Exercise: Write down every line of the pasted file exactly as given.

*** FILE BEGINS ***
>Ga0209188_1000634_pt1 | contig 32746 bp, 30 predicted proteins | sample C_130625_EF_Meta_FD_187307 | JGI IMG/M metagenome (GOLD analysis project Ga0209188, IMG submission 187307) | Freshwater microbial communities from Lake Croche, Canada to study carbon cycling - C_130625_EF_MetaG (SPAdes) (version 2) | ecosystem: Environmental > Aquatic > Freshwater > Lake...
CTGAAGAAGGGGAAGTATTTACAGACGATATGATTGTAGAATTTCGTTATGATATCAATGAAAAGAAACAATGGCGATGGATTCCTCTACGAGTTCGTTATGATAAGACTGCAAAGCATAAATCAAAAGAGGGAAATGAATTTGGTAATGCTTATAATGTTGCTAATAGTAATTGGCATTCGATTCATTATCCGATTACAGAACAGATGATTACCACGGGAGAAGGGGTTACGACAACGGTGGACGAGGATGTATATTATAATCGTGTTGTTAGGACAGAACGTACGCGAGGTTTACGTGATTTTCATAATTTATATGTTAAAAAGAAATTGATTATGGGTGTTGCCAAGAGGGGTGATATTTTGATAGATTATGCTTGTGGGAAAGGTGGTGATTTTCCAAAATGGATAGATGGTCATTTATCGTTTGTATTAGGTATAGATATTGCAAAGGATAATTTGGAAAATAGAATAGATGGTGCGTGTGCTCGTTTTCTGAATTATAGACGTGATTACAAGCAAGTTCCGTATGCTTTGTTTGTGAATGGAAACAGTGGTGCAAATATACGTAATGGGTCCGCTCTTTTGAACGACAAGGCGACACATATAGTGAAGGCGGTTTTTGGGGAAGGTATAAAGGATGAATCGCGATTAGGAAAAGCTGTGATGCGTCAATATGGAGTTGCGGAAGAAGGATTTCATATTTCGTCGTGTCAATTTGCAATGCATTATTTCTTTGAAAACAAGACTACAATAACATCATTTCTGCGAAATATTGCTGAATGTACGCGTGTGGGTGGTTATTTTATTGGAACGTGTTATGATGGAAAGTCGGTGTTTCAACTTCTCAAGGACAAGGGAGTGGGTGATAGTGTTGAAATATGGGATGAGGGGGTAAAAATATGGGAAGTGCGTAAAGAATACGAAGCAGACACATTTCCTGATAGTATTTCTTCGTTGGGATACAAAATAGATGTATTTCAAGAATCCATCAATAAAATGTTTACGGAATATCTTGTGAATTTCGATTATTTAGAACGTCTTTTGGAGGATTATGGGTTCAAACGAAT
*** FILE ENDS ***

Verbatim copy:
>Ga0209188_1000634_pt1 | contig 32746 bp, 30 predicted proteins | sample C_130625_EF_Meta_FD_187307 | JGI IMG/M metagenome (GOLD analysis project Ga0209188, IMG submission 187307) | Freshwater microbial communities from Lake Croche, Canada to study carbon cycling - C_130625_EF_MetaG (SPAdes) (version 2) | ecosystem: Environmental > Aquatic > Freshwater > Lake...
CTGAAGAAGGGGAAGTATTTACAGACGATATGATTGTAGAATTTCGTTATGATATCAATGAAAAGAAACAATGGCGATGGATTCCTCTACGAGTTCGTTATGATAAGACTGCAAAGCATAAATCAAAAGAGGGAAATGAATTTGGTAATGCTTATAATGTTGCTAATAGTAATTGGCATTCGATTCATTATCCGATTACAGAACAGATGATTACCACGGGAGAAGGGGTTACGACAACGGTGGACGAGGATGTATATTATAATCGTGTTGTTAGGACAGAACGTACGCGAGGTTTACGTGATTTTCATAATTTATATGTTAAAAAGAAATTGATTATGGGTGTTGCCAAGAGGGGTGATATTTTGATAGATTATGCTTGTGGGAAAGGTGGTGATTTTCCAAAATGGATAGATGGTCATTTATCGTTTGTATTAGGTATAGATATTGCAAAGGATAATTTGGAAAATAGAATAGATGGTGCGTGTGCTCGTTTTCTGAATTATAGACGTGATTACAAGCAAGTTCCGTATGCTTTGTTTGTGAATGGAAACAGTGGTGCAAATATACGTAATGGGTCCGCTCTTTTGAACGACAAGGCGACACATATAGTGAAGGCGGTTTTTGGGGAAGGTATAAAGGATGAATCGCGATTAGGAAAAGCTGTGATGCGTCAATATGGAGTTGCGGAAGAAGGATTTCATATTTCGTCGTGTCAATTTGCAATGCATTATTTCTTTGAAAACAAGACTACAATAACATCATTTCTGCGAAATATTGCTGAATGTACGCGTGTGGGTGGTTATTTTATTGGAACGTGTTATGATGGAAAGTCGGTGTTTCAACTTCTCAAGGACAAGGGAGTGGGTGATAGTGTTGAAATATGGGATGAGGGGGTAAAAATATGGGAAGTGCGTAAAGAATACGAAGCAGACACATTTCCTGATAGTATTTCTTCGTTGGGATACAAAATAGATGTATTTCAAGAATCCATCAATAAAATGTTTACGGAATATCTTGTGAATTTCGATTATTTAGAACGTCTTTTGGAGGATTATGGGTTCAAACGAAT